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  1. Write Club Meetup 36

  2. Exercise #1 Write fiction, nonfiction, or poetry to any of these titles • Time Which Made a Monkey of Us All • Dreamer in a Dead Language • A Conversation With My Father • A Man Told Me the Story of His Life

  3. Unreliable Narrator An unreliable narrator is a first-person narrator that for some reason has a compromised point-of-view • Narrator serves as a filter for the events • Narrator’s point of view or opinion about the world and him/herself stands in contrast to the evidence presented • Reader has reason not to trust what the narrator is saying

  4. The Black Cat – Edgar Allan Poe A murderer carefully conceals his crime and believes himself unassailable, but eventually breaks down and reveals himself, impelled by a nagging reminder of his guilt.

  5. The Black Cat – Edgar Allan Poe The story is presented as a first-person narrative using an unreliable narrator. He is a condemned man at the outset of the story. The narrator tells us that from an early age he has loved animals. He and his wife have many pets, including a large black cat named Pluto. This cat is especially fond of the narrator and vice versa. Their mutual friendship lasts for several years, until the narrator becomes an alcoholic. One night, after coming home intoxicated, he believes the cat is avoiding him. When he tries to seize it, the panicked cat bites the narrator, and in a fit of rage, he seizes the animal, pulls a pen-knife from his pocket, and deliberately gouges out the cat's eye.

  6. The Black Cat – Edgar Allan Poe From that moment onward, the cat flees in terror at his master's approach. At first, the narrator is remorseful and regrets his cruelty. "But this feeling soon gave place to irritation. And then came, as if to my final and irrevocable overthrow, the spirit of PERVERSENESS." He takes the cat out in the garden one morning and hangs it from a tree, where it dies. That very night, his house mysteriously catches fire, forcing the narrator, his wife and their servant to flee.

  7. The Black Cat – Edgar Allan Poe The next day, the narrator returns to the ruins of his home to find, imprinted on the single wall that survived the fire, the figure of a gigantic cat, hanging by its neck from a rope. At first, this image terrifies the narrator, but gradually he determines a logical explanation for it, that someone outside had thrown the dead cat into the bedroom to wake him up during the fire, and begins to miss Pluto. Some time later, he finds a similar cat in a tavern. It is the same size and color as the original and is even missing an eye. The only difference is a large white patch on the animal's chest. The narrator takes it home, but soon begins to loathe, even fear the creature. After a time, the white patch of fur begins to take shape and, to the narrator, forms the shape of the gallows.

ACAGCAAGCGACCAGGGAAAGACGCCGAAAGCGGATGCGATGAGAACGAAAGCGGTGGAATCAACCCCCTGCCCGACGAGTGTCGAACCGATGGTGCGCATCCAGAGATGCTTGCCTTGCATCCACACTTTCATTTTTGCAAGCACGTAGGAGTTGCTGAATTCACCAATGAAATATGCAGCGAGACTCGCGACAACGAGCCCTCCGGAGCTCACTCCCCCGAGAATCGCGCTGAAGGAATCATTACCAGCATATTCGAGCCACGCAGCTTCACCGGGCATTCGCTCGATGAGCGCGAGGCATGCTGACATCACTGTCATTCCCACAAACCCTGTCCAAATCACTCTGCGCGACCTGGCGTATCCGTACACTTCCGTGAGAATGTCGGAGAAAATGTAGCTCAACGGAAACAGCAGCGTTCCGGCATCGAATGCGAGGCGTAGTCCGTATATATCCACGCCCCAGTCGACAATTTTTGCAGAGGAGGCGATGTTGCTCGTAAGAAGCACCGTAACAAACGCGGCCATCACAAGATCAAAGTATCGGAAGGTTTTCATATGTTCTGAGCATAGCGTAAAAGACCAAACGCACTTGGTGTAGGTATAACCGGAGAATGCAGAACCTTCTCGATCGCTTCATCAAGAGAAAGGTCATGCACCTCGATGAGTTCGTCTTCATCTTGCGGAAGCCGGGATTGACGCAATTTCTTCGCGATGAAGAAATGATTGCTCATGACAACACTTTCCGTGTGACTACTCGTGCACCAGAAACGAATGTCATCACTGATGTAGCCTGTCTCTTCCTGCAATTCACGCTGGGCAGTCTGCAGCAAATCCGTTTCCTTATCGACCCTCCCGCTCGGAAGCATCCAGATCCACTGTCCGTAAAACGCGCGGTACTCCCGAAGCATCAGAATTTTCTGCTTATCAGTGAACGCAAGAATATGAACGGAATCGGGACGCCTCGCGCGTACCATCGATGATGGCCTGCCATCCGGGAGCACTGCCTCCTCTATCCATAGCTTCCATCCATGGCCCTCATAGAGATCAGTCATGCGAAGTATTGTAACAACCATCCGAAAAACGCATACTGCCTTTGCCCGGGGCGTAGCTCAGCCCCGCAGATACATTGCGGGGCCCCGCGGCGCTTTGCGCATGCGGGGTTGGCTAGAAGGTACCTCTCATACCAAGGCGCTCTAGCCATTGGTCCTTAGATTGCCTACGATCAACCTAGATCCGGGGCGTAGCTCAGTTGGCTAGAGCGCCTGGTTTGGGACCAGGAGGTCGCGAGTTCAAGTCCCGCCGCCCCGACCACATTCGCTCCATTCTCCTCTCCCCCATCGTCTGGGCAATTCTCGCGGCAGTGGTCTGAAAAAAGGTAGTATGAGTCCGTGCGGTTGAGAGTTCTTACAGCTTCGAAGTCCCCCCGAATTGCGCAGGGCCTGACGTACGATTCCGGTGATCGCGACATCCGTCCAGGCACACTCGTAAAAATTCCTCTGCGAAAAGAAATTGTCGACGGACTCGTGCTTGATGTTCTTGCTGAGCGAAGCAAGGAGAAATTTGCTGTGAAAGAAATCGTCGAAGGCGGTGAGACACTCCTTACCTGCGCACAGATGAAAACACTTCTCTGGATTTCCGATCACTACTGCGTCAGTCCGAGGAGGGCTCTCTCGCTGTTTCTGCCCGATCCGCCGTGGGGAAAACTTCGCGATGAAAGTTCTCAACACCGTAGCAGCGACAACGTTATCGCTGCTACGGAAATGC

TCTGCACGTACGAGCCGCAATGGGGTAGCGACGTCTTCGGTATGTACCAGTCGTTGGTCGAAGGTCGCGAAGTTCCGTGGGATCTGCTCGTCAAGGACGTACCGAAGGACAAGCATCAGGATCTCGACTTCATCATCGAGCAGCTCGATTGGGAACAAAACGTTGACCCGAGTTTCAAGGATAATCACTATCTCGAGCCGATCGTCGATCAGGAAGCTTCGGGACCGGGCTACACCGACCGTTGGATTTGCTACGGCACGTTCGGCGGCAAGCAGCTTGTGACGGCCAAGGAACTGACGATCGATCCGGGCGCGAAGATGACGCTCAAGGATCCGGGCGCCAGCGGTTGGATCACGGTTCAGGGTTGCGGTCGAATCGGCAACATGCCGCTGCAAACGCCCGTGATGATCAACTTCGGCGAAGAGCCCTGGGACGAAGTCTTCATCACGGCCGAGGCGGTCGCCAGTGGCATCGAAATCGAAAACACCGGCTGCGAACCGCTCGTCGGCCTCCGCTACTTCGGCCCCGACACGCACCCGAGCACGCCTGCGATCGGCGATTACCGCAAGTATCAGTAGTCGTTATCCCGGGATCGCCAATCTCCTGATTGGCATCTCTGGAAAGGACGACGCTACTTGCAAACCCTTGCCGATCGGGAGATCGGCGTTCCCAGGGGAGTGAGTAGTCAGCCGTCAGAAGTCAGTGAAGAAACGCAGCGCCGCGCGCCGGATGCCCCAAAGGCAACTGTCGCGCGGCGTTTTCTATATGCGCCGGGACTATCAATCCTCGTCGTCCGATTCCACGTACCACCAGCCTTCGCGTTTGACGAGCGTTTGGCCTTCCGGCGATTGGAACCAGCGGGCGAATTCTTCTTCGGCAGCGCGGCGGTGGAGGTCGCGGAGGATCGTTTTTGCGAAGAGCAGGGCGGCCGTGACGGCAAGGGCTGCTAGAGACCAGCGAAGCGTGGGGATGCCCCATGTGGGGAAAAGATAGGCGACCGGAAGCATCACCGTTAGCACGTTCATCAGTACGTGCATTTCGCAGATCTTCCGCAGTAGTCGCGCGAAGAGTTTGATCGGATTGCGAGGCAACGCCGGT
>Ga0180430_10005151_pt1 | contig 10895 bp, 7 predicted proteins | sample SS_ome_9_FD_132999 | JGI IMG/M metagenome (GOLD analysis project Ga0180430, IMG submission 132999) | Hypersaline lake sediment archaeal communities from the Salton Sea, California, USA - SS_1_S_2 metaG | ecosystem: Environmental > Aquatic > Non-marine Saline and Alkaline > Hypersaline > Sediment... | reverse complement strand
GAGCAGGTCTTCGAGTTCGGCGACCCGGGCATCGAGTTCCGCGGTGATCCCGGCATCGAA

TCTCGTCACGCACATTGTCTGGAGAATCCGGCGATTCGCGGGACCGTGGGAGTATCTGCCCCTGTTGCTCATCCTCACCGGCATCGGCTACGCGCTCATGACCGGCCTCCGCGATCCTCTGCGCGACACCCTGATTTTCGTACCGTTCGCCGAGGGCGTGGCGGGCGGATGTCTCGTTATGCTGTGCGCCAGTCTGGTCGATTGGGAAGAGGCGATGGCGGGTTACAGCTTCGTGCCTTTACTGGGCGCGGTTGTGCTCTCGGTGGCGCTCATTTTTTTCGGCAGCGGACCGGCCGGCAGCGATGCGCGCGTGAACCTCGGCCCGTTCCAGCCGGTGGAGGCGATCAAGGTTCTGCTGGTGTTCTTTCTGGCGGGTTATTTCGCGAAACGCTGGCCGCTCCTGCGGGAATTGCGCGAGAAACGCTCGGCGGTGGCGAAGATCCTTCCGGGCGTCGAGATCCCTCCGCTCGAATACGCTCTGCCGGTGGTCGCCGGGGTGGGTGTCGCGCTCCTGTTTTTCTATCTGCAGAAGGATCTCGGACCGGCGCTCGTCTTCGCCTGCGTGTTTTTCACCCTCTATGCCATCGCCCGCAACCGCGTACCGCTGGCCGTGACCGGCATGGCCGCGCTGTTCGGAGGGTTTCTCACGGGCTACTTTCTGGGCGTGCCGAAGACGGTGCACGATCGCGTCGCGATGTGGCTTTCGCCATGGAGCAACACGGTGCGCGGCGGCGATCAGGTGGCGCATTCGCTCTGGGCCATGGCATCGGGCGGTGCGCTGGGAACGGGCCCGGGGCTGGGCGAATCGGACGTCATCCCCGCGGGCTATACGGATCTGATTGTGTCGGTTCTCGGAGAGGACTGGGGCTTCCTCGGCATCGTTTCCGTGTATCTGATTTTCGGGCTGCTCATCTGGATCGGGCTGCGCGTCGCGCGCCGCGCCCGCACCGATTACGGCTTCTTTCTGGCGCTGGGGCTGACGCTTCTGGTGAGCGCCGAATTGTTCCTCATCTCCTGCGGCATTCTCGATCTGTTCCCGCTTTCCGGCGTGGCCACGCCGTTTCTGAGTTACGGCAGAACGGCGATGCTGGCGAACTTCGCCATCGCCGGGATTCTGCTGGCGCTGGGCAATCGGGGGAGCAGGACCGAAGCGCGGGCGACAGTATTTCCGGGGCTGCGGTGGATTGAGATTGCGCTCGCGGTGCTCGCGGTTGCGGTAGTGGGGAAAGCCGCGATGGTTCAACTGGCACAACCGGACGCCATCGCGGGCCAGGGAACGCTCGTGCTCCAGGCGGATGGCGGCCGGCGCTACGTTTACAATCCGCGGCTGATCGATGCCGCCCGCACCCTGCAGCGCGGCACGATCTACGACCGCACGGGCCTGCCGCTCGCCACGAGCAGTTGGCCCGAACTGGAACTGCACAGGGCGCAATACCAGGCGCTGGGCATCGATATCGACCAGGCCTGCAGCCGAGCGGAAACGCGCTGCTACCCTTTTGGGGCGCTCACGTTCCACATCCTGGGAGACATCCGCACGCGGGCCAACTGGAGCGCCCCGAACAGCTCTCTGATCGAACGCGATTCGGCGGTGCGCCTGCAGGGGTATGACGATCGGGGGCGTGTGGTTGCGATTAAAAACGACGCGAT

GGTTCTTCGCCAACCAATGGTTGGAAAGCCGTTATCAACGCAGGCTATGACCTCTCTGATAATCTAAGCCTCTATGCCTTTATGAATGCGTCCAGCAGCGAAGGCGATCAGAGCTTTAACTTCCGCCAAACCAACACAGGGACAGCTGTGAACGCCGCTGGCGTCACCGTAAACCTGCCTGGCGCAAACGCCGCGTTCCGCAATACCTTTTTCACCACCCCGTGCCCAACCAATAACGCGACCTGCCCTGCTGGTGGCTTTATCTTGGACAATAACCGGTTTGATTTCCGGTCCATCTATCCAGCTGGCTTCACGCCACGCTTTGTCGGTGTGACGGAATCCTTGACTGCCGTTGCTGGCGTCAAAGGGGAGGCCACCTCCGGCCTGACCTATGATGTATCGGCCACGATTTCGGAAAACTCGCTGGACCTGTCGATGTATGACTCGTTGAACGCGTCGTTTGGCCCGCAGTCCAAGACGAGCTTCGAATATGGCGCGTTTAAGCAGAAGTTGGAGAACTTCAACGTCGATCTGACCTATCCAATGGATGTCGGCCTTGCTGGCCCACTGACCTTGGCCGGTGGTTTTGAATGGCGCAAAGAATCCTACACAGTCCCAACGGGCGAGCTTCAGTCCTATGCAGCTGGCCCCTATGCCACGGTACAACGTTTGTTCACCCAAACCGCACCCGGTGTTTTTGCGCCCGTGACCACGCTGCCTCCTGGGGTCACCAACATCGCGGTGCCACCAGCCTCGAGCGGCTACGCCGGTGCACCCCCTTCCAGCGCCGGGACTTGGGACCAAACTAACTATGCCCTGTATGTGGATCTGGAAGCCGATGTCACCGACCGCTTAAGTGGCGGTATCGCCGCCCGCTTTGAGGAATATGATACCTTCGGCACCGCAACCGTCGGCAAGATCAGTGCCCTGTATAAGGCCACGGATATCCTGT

8. The Black Cat – Edgar Allan Poe Then, one day when the narrator and his wife are visiting the cellar in their new home, the cat gets under its master's feet and nearly trips him down the stairs. In a fury, the man grabs an axe and tries to kill the cat but is stopped by his wife. Enraged, he kills her with the axe instead. To conceal her body he removes bricks from a protrusion in the wall, places her body there, and repairs the hole. When the police came to investigate, they find nothing and the narrator goes free. The cat has gone missing. On the last day of the investigation, the narrator accompanies the police into the cellar. Completely confident in his own safety, the narrator comments on the sturdiness of the building and raps upon the wall he had built around his wife's body. A wailing sound fills the room. The alarmed police tear down the wall and find the wife's corpse, and on her head, to the horror of the narrator, is the screeching black cat. As he words it: "I had walled the monster up within the tomb!"

  9. How is the narrator unreliable? Some of the typical scenarios are: • The narrator may be of a dramatically different age than the people in the story, such as a child attempting to explain adult actions • The narrator may have prejudices about race, class or gender • The narrator may have low intelligence • The narrator may suffer from hallucinations or dementia

  10. Exercise #2 Choose plot and reveal (beginning or end) Use first person narrative Appear sincere, try to gain reader’s trust Avoid historical plots, speculative fiction, and clearly delineated dream sequences 

  11. Exercise #2 Options • Monologue in which character describes self/someone else • Recount a scandal • Telling on a friend • Inappropriate relationship • Create a character with a secret. What is the secret? Why does the character have this secret? Place this character in a scene with someone who is trying to expose that secret. Is it a family member? A friend? Why does this character want the main character to tell the truth? What happens when this character confronts the main character about their secret?

  12. Exercise #2: Option #2 Pick an event from history, perhaps one you lived through, and write about what you (or some characters) were doing at the time. Where were you (if you're old enough) when Kennedy was shot? How about when the World Trade Center went down? What was happening in your life (or your characters' lives)? Was it influenced by the historic event or in contrast to it?